(The "low powered vampires" of Francis Ford Coppola's Dracula have just flashed into my head...and I'm going to leave them there.) 
The same considerations ultimately underlie these negotiations now as would have underlain talks after a Yes vote.  The same considerations ultimately underlay the treaty of Union in the first place.
Back in 1707, what Scotland got from the Union was access to markets.  What England got was security...for the Hanoverian succession and Scotland's potential as a "back door" to European invasion.
All the challenges and upsets since, from 1745 to the 45% have ultimately been about and around the same considerations.

Both our tactical choices as voters and campaigners for the elections in 2015 and our attitude to the contingent plans of lord Smith and company which will need approval by the post election Westminster parliament whatever else they will need) should be informed by the same larger political realities.

The greatest reality is that Scotland has already changed forever, and this is going to be reflected somehow in the political sphere in the elections next year and the year after...and it is almost certainly premature and presumptuous of anyone, even me, to predict exactly how that will pan out, let alone what constitutional reflection there will need to be of a political reality that hasn't happened yet.

It may be that the most important thing for all of us to do, including his Lordship and the convened commission, is to sit back for a minute and reflect on the deeper historical realities that have not changed as well as the ones that have.  To take a properly long view of realities that will continue to apply to ANY set of political outcomes or any constitutional arrangements.  London and Europe, for example, will still be there..and we will still be here...and a lot of the things we need from each other we will still need under any circumstances or arrangements.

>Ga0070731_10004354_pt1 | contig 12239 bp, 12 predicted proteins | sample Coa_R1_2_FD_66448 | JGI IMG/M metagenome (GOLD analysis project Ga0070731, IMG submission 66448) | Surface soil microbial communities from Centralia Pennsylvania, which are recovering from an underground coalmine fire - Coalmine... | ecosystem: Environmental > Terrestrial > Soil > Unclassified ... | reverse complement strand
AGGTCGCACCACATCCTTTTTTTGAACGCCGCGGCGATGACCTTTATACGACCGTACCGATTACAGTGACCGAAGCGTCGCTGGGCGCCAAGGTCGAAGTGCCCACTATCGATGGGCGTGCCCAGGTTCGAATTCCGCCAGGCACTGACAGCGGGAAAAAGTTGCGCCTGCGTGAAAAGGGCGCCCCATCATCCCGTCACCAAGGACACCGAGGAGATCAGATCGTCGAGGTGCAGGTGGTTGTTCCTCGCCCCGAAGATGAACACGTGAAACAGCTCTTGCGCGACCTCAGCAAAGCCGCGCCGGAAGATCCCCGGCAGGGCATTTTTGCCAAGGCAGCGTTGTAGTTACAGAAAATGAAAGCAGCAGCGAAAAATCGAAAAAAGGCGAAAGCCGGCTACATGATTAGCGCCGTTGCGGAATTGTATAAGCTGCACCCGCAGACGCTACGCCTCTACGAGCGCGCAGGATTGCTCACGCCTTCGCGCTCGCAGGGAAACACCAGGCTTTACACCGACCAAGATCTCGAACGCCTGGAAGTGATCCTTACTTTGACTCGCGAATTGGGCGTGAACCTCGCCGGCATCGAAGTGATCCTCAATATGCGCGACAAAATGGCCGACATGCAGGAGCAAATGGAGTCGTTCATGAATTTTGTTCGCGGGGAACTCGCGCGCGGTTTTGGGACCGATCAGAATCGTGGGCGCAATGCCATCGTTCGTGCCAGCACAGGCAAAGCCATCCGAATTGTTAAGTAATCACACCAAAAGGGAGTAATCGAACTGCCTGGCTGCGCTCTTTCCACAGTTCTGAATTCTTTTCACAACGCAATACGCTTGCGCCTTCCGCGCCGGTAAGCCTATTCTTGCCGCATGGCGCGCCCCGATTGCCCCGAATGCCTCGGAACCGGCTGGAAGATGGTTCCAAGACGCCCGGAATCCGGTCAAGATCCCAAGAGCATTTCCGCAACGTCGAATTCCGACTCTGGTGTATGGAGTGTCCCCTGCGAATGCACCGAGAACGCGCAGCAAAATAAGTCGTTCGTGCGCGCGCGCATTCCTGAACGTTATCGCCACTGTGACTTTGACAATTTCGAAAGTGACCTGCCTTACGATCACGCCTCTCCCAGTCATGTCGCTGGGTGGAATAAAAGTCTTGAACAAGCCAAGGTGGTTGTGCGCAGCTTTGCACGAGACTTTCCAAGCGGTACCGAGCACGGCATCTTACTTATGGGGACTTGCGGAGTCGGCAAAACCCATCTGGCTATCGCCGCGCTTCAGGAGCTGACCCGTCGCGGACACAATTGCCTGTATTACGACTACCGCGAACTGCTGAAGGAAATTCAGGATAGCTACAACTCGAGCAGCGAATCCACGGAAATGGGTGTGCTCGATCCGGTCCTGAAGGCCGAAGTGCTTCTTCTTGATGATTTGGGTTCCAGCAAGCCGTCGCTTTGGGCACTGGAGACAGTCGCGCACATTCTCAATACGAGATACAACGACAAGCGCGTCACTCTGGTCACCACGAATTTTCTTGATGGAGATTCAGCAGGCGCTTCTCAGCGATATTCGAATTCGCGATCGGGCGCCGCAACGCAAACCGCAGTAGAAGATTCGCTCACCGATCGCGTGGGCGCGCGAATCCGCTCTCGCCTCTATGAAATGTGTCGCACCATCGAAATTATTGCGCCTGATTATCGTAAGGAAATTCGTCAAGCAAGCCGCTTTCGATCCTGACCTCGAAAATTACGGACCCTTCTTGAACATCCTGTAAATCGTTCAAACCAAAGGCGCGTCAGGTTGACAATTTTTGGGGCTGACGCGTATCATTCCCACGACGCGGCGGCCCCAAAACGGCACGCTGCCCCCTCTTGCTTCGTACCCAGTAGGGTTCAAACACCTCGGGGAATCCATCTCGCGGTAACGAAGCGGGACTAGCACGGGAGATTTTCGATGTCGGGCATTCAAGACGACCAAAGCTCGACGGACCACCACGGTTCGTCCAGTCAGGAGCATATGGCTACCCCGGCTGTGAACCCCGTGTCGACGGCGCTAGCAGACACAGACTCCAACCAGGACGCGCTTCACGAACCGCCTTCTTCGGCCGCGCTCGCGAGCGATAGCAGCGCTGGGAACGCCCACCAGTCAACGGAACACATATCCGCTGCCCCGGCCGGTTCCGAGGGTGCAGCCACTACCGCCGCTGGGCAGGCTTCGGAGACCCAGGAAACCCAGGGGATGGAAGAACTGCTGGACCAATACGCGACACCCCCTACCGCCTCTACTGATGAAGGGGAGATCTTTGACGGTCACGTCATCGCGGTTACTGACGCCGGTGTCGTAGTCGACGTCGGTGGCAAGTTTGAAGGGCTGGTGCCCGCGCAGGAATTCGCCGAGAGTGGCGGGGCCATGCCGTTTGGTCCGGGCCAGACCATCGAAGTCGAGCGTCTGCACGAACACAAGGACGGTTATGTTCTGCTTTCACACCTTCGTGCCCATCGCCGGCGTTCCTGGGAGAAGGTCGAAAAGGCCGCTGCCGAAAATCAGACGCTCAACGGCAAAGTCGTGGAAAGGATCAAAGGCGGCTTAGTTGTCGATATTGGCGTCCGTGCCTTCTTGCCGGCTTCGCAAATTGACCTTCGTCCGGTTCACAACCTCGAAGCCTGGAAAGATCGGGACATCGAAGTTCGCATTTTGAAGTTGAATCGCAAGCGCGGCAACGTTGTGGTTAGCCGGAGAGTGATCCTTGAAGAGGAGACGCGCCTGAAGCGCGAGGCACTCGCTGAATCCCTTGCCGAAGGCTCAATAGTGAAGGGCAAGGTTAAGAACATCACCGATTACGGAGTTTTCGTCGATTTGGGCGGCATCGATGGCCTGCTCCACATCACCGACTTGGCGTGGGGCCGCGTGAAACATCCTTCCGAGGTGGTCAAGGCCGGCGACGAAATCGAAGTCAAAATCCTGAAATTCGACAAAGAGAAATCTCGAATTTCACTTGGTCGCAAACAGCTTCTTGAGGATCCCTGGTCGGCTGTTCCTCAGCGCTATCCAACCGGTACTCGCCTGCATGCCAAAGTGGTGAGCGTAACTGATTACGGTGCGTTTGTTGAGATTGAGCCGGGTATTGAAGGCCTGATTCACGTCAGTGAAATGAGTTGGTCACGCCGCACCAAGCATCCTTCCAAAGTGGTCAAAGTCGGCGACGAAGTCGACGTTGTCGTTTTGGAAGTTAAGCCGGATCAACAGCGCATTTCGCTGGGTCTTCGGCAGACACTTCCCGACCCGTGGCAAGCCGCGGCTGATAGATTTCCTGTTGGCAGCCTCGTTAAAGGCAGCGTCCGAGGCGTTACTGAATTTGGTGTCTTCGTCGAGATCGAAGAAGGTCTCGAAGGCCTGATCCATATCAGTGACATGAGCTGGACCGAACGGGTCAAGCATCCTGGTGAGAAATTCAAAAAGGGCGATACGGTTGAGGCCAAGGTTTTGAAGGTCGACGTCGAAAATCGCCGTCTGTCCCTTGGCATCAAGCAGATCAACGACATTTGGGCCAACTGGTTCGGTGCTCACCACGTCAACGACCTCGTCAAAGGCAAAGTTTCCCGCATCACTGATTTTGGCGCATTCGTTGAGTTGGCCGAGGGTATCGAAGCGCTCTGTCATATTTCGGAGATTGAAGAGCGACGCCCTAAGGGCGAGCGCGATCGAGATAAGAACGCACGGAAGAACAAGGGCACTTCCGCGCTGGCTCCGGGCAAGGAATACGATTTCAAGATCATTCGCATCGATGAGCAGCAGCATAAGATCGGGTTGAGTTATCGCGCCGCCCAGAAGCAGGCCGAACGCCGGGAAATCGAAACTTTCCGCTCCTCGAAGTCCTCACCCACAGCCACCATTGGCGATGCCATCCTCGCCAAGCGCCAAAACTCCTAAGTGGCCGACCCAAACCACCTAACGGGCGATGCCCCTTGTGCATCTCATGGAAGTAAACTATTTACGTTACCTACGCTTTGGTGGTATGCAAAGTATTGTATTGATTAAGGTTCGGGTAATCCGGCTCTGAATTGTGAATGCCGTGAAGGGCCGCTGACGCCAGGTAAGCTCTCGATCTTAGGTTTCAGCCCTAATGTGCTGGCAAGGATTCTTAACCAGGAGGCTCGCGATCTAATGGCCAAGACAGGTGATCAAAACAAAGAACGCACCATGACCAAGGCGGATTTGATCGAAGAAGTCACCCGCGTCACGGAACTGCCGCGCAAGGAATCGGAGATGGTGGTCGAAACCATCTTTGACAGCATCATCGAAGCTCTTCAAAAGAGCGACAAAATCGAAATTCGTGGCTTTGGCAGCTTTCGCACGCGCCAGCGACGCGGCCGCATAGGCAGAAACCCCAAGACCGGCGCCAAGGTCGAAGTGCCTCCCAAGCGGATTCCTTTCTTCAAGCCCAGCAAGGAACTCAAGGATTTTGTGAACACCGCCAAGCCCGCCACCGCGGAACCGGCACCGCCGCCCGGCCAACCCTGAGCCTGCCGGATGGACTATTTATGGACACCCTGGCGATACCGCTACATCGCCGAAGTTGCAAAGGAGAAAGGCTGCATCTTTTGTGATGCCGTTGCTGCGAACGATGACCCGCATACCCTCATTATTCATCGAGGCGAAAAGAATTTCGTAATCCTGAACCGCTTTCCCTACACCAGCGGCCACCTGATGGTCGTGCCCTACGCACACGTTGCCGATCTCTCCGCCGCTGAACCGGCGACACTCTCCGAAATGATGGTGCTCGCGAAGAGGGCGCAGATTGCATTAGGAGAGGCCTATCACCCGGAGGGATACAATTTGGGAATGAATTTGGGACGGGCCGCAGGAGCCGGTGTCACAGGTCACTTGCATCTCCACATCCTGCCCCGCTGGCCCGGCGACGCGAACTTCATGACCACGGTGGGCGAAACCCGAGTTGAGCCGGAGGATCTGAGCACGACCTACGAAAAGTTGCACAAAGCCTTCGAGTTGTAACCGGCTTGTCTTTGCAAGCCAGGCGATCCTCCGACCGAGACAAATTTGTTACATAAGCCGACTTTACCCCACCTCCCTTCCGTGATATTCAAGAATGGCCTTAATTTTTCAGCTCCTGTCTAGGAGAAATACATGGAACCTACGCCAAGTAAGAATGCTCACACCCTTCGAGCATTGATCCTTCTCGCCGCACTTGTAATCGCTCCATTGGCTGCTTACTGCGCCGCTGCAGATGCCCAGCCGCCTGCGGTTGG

This is a much longer game than any political party on its own is equipped for. That's why they need us to stay engaged as much as we need them to be as near to honest as they can be.

I am not suggesting that Lord Whoosiz of Whatsit and his two civil servants are going to get anywhere close to a mandated, comprehensive, stable settlement of "the Scottish Question"...let alone the "English question".
But for the wider Yes movement, excluded as we are from the Unco Guid and their deliberations, I would suggest that we treat these talks primarily as a rehearsal for the real thing.  A lot of interesting stuff will come up...and we will need to be talking about it.  That's our role in the new Scotland, after all.
And history will ultimately judge between us - as to whether the immediate and next to immediate results of the referendum were of anything like equal significance to the fact and experience of it.

That same history, I would suggest, has already precluded anything like the status quo, and anything less than a complete constitutional change being tenable or stable for long.  And while we may be less than confident in that reality being recognised and coped with by his Lordship and the assembled wisdom of Scotland's politeratti, we do know that reality wins eventually.